Not long ago, I received an email from Curtis in Kansas who had literally 10,000 gallons of lime putty he was selling. The putty was all slaked with water and mixed in a 300 gallon stainless steel mixer and then placed in 55 gallon drums or 5 gallon buckets to age. He claimed that the lime has great plasticity and consistency, is high in calcium, and is sourced from the Mississippi Lime Company in St. Genevieve, Missouri. I wrote a blog post about this (in fact, much of what you just read was from that original blog post) and helped him sell almost half of the lime. Pretty cool when people with a product meet people with a need for that product!
One such person was Bev, the host of the Taos, New Mexico straw bale workshop this past July. I got to use the lime putty first hand and I must say that it was truly delicious. The consistency, workability, and ease of use was perfect. I can certainly recommend this lime for anyone who is looking to use a quality lime putty. I’m sure that you all know that I am a huge fan of quality Natural Hydraulic Lime (NHL) plaster for straw bale structures and that’s still the case. I think it is the best plaster to use. That said, I know that some of you cannot afford NHL and others choose to use lime putty for other reasons. For those of you, I suggest you check out Curtis’ material.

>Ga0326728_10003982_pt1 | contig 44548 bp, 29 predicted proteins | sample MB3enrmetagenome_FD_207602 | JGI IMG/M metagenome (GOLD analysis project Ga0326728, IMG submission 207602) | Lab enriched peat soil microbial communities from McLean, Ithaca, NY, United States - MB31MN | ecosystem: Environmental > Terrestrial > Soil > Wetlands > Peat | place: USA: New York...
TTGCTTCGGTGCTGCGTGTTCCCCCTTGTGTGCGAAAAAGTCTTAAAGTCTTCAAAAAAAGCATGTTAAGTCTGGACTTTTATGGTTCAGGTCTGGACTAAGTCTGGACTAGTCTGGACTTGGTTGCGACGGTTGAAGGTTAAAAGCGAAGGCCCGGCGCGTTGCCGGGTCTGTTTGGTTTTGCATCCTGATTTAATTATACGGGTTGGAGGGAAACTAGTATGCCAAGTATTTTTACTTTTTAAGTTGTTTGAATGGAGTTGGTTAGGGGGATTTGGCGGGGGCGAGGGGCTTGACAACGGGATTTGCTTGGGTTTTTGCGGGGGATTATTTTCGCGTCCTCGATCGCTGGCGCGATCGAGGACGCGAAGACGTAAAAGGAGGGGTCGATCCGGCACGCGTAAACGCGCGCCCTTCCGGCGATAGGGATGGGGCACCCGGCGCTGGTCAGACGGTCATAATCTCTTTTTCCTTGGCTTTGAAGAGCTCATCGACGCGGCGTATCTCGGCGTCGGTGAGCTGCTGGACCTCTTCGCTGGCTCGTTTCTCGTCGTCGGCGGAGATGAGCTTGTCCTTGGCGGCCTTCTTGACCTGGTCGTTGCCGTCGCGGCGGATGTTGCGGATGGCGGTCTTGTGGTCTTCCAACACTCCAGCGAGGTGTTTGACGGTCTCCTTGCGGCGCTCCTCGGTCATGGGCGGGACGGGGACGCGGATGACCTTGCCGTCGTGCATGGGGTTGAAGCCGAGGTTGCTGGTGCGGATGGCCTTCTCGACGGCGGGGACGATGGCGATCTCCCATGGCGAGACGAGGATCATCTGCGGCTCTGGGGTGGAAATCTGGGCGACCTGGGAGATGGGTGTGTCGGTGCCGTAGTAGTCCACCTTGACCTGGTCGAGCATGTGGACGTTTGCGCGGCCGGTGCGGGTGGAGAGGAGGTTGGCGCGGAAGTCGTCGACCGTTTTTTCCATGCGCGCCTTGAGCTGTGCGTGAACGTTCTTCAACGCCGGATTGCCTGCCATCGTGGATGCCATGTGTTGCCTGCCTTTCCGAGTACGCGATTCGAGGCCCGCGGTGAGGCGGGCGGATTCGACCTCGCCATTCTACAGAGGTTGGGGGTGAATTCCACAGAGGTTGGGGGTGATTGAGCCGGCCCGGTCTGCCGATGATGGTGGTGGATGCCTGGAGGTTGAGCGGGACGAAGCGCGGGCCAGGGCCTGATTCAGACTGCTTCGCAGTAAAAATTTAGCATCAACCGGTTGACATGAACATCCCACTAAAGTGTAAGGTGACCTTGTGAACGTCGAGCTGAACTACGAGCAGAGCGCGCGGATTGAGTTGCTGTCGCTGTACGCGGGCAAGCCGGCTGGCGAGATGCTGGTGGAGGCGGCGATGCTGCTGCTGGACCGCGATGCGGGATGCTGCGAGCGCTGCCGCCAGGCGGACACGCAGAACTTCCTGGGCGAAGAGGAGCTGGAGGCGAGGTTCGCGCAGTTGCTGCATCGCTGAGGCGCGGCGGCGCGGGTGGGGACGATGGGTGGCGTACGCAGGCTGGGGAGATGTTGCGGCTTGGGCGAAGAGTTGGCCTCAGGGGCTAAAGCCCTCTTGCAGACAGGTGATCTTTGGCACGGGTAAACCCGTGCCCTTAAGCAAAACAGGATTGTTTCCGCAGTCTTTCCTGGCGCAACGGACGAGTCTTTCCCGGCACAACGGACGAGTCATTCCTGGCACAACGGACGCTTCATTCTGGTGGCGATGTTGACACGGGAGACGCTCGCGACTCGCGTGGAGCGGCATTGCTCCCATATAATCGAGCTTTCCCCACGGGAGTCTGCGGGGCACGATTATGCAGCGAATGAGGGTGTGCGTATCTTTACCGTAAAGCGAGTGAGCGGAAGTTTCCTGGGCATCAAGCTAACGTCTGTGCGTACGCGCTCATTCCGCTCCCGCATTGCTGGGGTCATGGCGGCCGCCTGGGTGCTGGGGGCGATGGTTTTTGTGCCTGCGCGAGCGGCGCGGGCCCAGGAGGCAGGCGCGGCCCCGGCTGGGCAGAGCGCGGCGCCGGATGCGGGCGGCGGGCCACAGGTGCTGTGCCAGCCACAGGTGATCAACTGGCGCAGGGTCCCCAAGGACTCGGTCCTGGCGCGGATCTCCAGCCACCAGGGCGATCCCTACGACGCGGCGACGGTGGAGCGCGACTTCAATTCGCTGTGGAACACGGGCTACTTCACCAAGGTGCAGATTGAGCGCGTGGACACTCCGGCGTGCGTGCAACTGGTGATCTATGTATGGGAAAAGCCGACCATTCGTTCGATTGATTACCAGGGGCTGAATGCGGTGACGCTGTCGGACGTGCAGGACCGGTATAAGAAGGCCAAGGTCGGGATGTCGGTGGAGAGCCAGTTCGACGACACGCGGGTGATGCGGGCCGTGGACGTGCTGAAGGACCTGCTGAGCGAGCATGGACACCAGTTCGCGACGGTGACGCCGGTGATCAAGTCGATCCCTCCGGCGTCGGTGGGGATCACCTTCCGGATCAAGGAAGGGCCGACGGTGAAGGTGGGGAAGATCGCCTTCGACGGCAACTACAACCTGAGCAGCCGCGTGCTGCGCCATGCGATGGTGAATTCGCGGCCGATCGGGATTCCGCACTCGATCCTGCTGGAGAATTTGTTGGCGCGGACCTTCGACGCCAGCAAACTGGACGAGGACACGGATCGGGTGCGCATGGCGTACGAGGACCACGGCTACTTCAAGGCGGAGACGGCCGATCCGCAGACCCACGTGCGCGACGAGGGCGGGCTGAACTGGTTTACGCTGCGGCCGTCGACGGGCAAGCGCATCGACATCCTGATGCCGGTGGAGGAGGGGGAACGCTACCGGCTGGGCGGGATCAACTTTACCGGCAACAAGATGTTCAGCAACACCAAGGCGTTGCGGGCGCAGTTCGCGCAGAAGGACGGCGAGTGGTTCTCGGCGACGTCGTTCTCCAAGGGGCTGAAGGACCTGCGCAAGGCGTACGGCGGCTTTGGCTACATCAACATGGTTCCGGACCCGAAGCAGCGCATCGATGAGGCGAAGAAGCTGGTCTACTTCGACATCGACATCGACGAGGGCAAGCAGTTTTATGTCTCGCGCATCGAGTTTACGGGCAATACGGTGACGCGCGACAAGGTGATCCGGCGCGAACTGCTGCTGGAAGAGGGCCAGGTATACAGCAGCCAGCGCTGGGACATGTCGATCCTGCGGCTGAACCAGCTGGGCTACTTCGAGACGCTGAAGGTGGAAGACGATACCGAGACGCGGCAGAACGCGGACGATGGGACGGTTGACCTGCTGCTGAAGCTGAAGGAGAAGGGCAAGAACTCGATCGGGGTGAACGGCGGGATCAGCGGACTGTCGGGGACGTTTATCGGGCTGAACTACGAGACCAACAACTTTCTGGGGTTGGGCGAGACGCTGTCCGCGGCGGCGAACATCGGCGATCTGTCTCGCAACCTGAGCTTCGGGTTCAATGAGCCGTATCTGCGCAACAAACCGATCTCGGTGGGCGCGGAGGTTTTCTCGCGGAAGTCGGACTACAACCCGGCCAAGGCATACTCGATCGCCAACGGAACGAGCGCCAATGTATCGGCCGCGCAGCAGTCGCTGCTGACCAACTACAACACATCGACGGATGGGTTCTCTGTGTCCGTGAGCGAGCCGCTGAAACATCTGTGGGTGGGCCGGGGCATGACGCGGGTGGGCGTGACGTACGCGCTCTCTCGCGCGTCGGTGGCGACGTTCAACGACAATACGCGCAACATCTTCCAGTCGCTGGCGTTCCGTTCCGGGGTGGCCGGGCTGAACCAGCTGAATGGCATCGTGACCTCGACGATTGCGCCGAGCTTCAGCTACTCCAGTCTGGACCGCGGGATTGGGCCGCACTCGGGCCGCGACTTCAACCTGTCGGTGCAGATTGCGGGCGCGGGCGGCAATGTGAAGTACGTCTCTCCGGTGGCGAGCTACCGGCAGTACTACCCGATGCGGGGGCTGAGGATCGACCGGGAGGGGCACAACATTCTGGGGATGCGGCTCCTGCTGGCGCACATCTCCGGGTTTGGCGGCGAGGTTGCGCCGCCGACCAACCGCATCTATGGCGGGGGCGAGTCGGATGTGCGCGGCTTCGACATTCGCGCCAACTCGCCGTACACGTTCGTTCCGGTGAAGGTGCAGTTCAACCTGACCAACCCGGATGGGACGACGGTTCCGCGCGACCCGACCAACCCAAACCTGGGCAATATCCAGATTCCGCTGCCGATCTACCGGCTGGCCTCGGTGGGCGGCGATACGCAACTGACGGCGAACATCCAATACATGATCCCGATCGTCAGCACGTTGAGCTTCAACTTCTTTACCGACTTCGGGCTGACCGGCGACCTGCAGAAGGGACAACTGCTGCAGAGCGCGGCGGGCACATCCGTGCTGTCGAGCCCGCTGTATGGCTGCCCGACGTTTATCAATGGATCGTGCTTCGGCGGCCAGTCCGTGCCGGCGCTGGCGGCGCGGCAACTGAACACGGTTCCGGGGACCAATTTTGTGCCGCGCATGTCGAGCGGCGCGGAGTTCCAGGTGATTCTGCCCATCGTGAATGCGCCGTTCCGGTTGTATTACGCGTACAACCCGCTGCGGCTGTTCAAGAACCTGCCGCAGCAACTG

The putty is all shrink wrapped and on pallets for easy transportation. They have a forklift and can assist with loading at their facility; however, all shipping arrangements are up to the buyers and all orders must be picked up from the seller’s facility in the Wichita, Kansas area. The putty has been stored in a temperature controlled warehouse and has never been subjected to freezing temperatures. They are currently selling the putty at $2 per gallon which is a very good price for such yummy lime putty.
Keep in mind that if you plan to use lime putty in the US, you will have to make it yourself by slaking quick lime (see the video, but don’t try this without learning a lot more about the process first!!!). This is a slow, laborious and often dangerous process so you are much better off purchasing the lime pre-slaked. Unfortunately, there are not many companies that offer pre-slaked lime in the US. That makes this deal even better. What’s more, the longer the slake, the better the putty, and three years is a very good time line for quality lime putty.
Obviously shipping will come into play in regards to price, but I think it is still worth the effort and a good value. If you know others in your area in need of lime, perhaps you can share the trucking costs. You can reach Curtis to find out more or to place an order at this email address.